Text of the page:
The battle for the Golden Boot, awarded to the tournament’s top scorer, will be decided today, and the England forwards Harry Kane (four goals) and Raheem Sterling (three) seem to be the only two players left with a realistic chance to catch the current leaders, Patrick Schick and Cristiano Ronaldo, who both scored five before departing Euro 2020.
But in reality the race for the tournament’s top scorer has been over for weeks, and the own goal has won it going away.
There have been 11 own goals at Euro 2020, more than the combined total that were scored in the 15 previous editions of the European Championship.
Own goals in #Euro2020: 11.
Own goals at the Euros of 1960, 1964, 1968, 1972, 1976, 1980, 1984, 1988, 1992, 1996, 2000, 2004, 2008, 2012 & 2016, combined: 9.
— Nick Harris (@sportingintel) July 7, 2021
There have been unlucky goals. Strange goals. Slap-your-forehead goals. They have been scored by midfielders and defenders and goalkeepers.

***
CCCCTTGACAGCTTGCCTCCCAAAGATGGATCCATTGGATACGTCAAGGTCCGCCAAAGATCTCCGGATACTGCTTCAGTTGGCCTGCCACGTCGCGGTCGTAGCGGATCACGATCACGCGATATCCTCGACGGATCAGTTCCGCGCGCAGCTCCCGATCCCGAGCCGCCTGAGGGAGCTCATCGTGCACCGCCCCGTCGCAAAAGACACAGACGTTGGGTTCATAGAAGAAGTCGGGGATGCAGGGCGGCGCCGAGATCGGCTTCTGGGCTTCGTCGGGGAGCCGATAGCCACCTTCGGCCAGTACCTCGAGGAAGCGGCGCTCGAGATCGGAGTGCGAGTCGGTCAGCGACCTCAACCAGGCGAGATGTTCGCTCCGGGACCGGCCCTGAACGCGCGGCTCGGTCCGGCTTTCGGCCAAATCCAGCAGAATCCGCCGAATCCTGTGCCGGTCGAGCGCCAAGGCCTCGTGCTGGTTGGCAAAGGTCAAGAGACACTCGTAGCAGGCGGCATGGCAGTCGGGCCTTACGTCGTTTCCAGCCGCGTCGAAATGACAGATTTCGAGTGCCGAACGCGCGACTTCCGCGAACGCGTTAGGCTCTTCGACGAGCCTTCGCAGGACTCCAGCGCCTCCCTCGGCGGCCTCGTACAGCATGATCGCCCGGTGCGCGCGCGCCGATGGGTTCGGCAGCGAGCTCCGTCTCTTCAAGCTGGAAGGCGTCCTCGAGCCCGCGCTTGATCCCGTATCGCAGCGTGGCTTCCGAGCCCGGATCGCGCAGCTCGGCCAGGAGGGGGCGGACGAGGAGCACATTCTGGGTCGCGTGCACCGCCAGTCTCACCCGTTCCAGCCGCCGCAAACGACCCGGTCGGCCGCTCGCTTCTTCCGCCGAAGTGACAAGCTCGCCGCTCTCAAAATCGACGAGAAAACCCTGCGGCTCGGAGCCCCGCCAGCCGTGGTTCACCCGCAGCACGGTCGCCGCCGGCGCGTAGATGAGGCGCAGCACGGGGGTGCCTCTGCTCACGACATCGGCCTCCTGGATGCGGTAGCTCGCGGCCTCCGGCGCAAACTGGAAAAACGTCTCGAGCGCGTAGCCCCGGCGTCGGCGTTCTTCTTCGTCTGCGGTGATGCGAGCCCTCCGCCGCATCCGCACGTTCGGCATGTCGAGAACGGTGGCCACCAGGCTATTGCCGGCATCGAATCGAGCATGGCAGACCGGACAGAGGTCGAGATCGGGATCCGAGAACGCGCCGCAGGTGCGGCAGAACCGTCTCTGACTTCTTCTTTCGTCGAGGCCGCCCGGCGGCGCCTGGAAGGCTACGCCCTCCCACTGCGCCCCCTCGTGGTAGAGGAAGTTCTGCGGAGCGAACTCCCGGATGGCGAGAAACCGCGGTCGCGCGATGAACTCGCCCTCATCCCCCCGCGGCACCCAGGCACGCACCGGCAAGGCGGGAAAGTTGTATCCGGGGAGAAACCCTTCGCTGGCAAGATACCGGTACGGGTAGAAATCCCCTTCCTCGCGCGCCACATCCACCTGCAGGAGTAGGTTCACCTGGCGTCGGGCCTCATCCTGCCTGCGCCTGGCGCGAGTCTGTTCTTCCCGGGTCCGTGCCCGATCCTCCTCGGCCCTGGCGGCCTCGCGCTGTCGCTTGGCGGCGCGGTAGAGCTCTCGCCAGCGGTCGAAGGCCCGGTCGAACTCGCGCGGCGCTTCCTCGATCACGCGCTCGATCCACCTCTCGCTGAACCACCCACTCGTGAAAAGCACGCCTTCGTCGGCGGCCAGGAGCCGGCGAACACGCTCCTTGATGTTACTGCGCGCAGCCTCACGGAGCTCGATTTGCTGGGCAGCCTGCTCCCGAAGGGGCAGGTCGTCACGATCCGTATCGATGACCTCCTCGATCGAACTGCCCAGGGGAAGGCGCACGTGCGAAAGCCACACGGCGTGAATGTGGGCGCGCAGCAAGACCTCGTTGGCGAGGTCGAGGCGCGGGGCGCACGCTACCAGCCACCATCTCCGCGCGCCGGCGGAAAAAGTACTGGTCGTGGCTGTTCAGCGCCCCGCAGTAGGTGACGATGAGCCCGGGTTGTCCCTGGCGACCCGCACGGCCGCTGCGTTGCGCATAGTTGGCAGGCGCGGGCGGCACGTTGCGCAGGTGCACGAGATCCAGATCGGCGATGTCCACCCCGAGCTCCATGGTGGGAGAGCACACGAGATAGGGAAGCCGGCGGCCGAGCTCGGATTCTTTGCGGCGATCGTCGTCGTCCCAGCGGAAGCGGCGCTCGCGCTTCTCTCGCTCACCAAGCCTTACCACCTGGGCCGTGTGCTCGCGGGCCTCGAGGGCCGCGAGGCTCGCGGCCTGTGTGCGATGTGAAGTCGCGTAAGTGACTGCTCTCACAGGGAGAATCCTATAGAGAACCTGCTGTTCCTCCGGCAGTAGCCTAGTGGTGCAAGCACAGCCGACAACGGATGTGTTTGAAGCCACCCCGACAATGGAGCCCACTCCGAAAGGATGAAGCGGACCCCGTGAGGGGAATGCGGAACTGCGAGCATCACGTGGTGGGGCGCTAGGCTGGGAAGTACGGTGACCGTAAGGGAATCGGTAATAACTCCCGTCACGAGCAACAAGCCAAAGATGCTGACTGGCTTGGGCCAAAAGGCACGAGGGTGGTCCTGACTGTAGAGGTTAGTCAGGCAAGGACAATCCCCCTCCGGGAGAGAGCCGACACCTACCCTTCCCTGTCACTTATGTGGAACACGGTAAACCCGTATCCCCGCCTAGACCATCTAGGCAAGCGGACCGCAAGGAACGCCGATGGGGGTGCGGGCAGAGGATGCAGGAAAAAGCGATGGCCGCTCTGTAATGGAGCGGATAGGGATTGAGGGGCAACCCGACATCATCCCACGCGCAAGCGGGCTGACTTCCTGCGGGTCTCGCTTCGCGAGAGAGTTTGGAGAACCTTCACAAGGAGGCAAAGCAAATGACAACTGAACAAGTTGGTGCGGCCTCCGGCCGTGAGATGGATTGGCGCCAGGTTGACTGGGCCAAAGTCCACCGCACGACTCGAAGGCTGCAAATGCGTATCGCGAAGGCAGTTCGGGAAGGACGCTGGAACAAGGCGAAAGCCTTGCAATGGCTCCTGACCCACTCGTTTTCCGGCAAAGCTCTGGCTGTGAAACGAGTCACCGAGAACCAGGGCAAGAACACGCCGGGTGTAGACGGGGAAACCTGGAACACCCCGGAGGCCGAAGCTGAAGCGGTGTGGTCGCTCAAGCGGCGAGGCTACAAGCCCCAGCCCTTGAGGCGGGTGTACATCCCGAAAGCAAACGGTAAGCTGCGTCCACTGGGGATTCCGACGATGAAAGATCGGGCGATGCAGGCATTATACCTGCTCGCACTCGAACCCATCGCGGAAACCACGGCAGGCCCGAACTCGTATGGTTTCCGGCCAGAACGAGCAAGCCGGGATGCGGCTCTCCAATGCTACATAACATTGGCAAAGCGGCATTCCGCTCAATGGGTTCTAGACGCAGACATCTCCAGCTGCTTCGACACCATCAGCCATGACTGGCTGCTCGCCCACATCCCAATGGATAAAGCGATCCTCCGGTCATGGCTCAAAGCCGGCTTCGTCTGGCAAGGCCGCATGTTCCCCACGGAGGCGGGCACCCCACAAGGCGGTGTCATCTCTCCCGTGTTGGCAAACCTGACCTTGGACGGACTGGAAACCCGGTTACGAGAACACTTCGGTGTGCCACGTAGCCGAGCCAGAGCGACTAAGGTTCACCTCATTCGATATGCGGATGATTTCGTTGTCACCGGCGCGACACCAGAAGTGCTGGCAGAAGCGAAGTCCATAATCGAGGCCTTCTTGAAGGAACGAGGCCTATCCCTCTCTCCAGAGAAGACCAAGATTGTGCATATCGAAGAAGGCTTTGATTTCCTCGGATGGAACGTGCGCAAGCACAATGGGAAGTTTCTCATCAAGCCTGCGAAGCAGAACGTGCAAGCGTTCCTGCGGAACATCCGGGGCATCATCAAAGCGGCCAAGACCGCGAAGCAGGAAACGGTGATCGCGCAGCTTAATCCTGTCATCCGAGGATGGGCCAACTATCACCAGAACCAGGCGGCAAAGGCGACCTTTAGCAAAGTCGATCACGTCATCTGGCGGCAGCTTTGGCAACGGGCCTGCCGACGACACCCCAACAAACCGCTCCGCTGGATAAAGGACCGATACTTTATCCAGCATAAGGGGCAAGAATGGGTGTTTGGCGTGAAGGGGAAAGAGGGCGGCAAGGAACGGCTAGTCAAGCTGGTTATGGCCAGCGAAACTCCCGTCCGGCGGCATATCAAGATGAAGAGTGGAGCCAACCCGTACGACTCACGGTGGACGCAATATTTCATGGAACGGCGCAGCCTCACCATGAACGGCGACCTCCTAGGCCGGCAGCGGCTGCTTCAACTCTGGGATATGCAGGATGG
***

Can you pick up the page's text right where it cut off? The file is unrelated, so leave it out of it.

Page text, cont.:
In retrospect, the tournament’s first goal — an Italy cross turned into Turkey’s net by one of its defenders, Merih Demiral — was probably an omen we all should have taken more seriously.
That marked the first time the tournament had opened its account with a player scoring against his own team, but in the four weeks since that night, the own goals have kept coming. Spain was the beneficiary of two of them in a 5-0 win over Slovakia, and Portugal managed to score two on itself — only four minutes apart — in a 4-2 loss to Germany.
Pedri’s, the opening goal in Spain’s memorable round-of-16 victory against Croatia, might have been the worst of the bunch …
… but it had some solid competition for that title:
The most recent one, No. 11 overall, even helped send Denmark out in the semifinals:
Will the final get us to an even dozen? One would hope not. England, for one, would never live it down.